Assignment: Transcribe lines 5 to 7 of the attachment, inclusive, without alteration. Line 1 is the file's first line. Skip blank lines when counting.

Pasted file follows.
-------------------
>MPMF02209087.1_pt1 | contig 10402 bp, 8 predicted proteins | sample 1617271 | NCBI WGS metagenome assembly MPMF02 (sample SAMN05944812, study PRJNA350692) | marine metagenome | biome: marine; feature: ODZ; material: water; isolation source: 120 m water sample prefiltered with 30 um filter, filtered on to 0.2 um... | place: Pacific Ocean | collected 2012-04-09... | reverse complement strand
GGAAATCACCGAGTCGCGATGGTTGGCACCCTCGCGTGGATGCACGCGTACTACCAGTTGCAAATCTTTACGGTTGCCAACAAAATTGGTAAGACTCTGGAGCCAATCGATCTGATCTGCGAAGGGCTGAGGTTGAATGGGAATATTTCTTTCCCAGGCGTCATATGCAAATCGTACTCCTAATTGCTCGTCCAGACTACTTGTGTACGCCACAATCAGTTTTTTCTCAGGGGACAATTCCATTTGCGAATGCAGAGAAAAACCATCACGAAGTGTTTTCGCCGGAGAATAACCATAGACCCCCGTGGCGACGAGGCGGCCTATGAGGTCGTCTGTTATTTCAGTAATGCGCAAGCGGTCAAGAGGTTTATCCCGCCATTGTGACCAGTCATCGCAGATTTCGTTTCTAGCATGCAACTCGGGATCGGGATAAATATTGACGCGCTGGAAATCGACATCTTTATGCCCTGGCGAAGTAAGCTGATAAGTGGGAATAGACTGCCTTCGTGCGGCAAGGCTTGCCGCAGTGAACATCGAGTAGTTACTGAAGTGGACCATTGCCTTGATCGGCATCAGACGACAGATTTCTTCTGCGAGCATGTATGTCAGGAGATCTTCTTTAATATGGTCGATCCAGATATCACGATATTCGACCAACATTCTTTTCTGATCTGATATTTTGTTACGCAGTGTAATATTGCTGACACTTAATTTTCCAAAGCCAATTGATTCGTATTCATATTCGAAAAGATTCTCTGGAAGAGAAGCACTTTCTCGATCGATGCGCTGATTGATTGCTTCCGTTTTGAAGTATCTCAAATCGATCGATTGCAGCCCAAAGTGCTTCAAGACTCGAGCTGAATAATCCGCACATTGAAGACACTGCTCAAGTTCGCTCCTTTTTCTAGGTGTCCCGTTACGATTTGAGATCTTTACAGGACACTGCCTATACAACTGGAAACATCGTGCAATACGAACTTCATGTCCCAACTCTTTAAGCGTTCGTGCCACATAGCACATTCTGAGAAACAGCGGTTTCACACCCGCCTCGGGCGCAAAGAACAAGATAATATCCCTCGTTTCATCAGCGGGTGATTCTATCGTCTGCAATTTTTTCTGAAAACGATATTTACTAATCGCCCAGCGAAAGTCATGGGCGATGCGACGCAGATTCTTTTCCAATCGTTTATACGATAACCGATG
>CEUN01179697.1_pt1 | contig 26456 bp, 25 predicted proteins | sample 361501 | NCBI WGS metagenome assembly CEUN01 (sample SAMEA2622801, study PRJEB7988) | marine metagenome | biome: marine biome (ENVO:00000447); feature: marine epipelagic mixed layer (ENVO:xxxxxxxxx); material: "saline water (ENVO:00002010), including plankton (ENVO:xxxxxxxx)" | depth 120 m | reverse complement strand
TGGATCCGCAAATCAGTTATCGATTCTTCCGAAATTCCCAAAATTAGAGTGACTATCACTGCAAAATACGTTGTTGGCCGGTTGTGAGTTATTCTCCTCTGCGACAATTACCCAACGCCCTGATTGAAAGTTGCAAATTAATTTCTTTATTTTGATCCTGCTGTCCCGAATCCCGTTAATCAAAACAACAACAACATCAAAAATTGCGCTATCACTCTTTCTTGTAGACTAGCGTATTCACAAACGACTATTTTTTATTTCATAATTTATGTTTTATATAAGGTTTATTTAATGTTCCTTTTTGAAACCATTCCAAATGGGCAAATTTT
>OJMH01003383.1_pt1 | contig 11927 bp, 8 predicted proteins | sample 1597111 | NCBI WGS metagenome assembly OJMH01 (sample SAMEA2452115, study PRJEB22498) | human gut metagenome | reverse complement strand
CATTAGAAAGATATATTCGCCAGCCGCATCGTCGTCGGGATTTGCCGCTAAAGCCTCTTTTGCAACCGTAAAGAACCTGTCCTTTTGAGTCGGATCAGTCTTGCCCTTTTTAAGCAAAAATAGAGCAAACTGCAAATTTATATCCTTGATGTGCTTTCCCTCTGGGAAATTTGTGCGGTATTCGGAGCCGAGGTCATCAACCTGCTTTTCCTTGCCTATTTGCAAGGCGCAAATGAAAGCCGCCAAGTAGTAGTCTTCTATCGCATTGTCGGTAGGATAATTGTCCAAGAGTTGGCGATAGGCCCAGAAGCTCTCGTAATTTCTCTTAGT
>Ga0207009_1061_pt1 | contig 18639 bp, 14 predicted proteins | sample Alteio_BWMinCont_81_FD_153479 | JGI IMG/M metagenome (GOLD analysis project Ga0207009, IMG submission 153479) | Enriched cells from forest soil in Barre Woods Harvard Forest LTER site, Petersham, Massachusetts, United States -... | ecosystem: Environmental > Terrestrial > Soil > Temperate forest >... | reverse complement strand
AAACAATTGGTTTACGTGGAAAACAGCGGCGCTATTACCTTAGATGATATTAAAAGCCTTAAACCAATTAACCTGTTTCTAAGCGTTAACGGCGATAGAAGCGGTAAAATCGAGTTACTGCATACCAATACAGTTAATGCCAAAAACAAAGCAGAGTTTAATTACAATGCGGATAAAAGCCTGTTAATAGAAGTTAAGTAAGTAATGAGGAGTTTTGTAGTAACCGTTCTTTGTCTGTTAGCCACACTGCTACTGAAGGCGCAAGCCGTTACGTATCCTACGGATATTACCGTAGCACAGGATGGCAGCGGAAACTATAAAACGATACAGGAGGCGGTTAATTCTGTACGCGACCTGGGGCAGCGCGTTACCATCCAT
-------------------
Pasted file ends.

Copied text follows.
>OJMH01003383.1_pt1 | contig 11927 bp, 8 predicted proteins | sample 1597111 | NCBI WGS metagenome assembly OJMH01 (sample SAMEA2452115, study PRJEB22498) | human gut metagenome | reverse complement strand
CATTAGAAAGATATATTCGCCAGCCGCATCGTCGTCGGGATTTGCCGCTAAAGCCTCTTTTGCAACCGTAAAGAACCTGTCCTTTTGAGTCGGATCAGTCTTGCCCTTTTTAAGCAAAAATAGAGCAAACTGCAAATTTATATCCTTGATGTGCTTTCCCTCTGGGAAATTTGTGCGGTATTCGGAGCCGAGGTCATCAACCTGCTTTTCCTTGCCTATTTGCAAGGCGCAAATGAAAGCCGCCAAGTAGTAGTCTTCTATCGCATTGTCGGTAGGATAATTGTCCAAGAGTTGGCGATAGGCCCAGAAGCTCTCGTAATTTCTCTTAGT
>Ga0207009_1061_pt1 | contig 18639 bp, 14 predicted proteins | sample Alteio_BWMinCont_81_FD_153479 | JGI IMG/M metagenome (GOLD analysis project Ga0207009, IMG submission 153479) | Enriched cells from forest soil in Barre Woods Harvard Forest LTER site, Petersham, Massachusetts, United States -... | ecosystem: Environmental > Terrestrial > Soil > Temperate forest >... | reverse complement strand